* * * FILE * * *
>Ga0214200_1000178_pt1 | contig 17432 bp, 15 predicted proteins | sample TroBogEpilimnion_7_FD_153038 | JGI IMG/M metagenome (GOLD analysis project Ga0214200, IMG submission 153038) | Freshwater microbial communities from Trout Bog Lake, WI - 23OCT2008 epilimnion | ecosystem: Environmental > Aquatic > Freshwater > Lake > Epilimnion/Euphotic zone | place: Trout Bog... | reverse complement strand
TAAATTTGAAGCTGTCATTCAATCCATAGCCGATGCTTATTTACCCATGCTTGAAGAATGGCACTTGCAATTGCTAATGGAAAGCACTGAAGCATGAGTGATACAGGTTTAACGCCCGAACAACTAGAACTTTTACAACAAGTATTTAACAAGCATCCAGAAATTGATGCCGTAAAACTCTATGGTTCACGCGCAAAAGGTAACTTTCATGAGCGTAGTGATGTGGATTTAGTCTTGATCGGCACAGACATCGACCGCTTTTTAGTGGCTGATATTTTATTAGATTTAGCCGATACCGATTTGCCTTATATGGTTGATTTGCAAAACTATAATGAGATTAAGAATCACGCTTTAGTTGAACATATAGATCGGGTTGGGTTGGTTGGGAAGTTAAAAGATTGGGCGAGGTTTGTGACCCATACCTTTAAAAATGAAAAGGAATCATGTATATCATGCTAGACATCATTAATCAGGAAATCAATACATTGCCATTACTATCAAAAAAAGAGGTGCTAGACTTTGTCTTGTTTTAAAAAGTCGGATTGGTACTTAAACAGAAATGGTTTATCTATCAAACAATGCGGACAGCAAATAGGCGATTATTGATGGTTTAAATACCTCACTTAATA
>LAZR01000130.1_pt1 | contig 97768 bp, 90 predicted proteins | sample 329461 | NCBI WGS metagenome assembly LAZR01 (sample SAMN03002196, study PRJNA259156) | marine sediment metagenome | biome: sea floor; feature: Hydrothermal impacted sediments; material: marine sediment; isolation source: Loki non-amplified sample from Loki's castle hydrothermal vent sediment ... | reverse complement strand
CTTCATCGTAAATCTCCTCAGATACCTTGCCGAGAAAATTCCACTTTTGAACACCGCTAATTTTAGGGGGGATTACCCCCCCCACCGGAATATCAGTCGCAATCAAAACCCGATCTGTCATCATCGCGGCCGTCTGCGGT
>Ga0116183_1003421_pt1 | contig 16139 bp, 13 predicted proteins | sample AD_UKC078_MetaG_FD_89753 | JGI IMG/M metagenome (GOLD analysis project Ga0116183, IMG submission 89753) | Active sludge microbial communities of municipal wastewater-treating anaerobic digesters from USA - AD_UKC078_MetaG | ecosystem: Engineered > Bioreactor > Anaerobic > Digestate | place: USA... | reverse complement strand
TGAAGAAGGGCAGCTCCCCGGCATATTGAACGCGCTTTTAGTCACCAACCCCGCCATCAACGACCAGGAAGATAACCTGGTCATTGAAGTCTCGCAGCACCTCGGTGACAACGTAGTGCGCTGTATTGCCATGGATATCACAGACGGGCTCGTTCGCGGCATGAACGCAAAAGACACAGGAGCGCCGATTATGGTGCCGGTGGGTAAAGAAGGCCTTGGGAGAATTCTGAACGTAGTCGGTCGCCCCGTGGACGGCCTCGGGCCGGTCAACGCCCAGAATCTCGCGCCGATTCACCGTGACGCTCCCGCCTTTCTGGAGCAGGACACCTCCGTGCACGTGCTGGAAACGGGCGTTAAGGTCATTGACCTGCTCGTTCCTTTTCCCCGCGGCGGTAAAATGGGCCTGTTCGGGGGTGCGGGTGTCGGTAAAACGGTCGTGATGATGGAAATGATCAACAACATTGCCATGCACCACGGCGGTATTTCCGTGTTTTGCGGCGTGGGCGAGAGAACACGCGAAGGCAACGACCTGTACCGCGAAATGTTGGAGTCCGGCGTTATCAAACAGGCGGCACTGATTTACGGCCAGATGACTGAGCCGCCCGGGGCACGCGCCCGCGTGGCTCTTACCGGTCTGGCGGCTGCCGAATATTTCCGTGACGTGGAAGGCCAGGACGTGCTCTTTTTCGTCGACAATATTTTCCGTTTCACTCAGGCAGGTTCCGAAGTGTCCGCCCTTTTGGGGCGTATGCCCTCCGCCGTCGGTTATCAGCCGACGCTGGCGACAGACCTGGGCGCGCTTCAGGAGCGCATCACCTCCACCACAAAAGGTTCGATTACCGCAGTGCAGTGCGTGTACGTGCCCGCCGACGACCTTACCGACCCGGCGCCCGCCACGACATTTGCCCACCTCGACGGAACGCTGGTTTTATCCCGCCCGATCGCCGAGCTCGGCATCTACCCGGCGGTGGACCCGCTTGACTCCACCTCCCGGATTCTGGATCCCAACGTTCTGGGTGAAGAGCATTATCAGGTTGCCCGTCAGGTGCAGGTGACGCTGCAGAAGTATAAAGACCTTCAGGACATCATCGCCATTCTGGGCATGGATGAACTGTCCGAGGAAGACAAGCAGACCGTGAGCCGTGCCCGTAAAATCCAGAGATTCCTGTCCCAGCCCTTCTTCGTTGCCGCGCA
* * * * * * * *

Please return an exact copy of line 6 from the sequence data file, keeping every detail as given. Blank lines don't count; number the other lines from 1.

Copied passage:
TGAAGAAGGGCAGCTCCCCGGCATATTGAACGCGCTTTTAGTCACCAACCCCGCCATCAACGACCAGGAAGATAACCTGGTCATTGAAGTCTCGCAGCACCTCGGTGACAACGTAGTGCGCTGTATTGCCATGGATATCACAGACGGGCTCGTTCGCGGCATGAACGCAAAAGACACAGGAGCGCCGATTATGGTGCCGGTGGGTAAAGAAGGCCTTGGGAGAATTCTGAACGTAGTCGGTCGCCCCGTGGACGGCCTCGGGCCGGTCAACGCCCAGAATCTCGCGCCGATTCACCGTGACGCTCCCGCCTTTCTGGAGCAGGACACCTCCGTGCACGTGCTGGAAACGGGCGTTAAGGTCATTGACCTGCTCGTTCCTTTTCCCCGCGGCGGTAAAATGGGCCTGTTCGGGGGTGCGGGTGTCGGTAAAACGGTCGTGATGATGGAAATGATCAACAACATTGCCATGCACCACGGCGGTATTTCCGTGTTTTGCGGCGTGGGCGAGAGAACACGCGAAGGCAACGACCTGTACCGCGAAATGTTGGAGTCCGGCGTTATCAAACAGGCGGCACTGATTTACGGCCAGATGACTGAGCCGCCCGGGGCACGCGCCCGCGTGGCTCTTACCGGTCTGGCGGCTGCCGAATATTTCCGTGACGTGGAAGGCCAGGACGTGCTCTTTTTCGTCGACAATATTTTCCGTTTCACTCAGGCAGGTTCCGAAGTGTCCGCCCTTTTGGGGCGTATGCCCTCCGCCGTCGGTTATCAGCCGACGCTGGCGACAGACCTGGGCGCGCTTCAGGAGCGCATCACCTCCACCACAAAAGGTTCGATTACCGCAGTGCAGTGCGTGTACGTGCCCGCCGACGACCTTACCGACCCGGCGCCCGCCACGACATTTGCCCACCTCGACGGAACGCTGGTTTTATCCCGCCCGATCGCCGAGCTCGGCATCTACCCGGCGGTGGACCCGCTTGACTCCACCTCCCGGATTCTGGATCCCAACGTTCTGGGTGAAGAGCATTATCAGGTTGCCCGTCAGGTGCAGGTGACGCTGCAGAAGTATAAAGACCTTCAGGACATCATCGCCATTCTGGGCATGGATGAACTGTCCGAGGAAGACAAGCAGACCGTGAGCCGTGCCCGTAAAATCCAGAGATTCCTGTCCCAGCCCTTCTTCGTTGCCGCGCA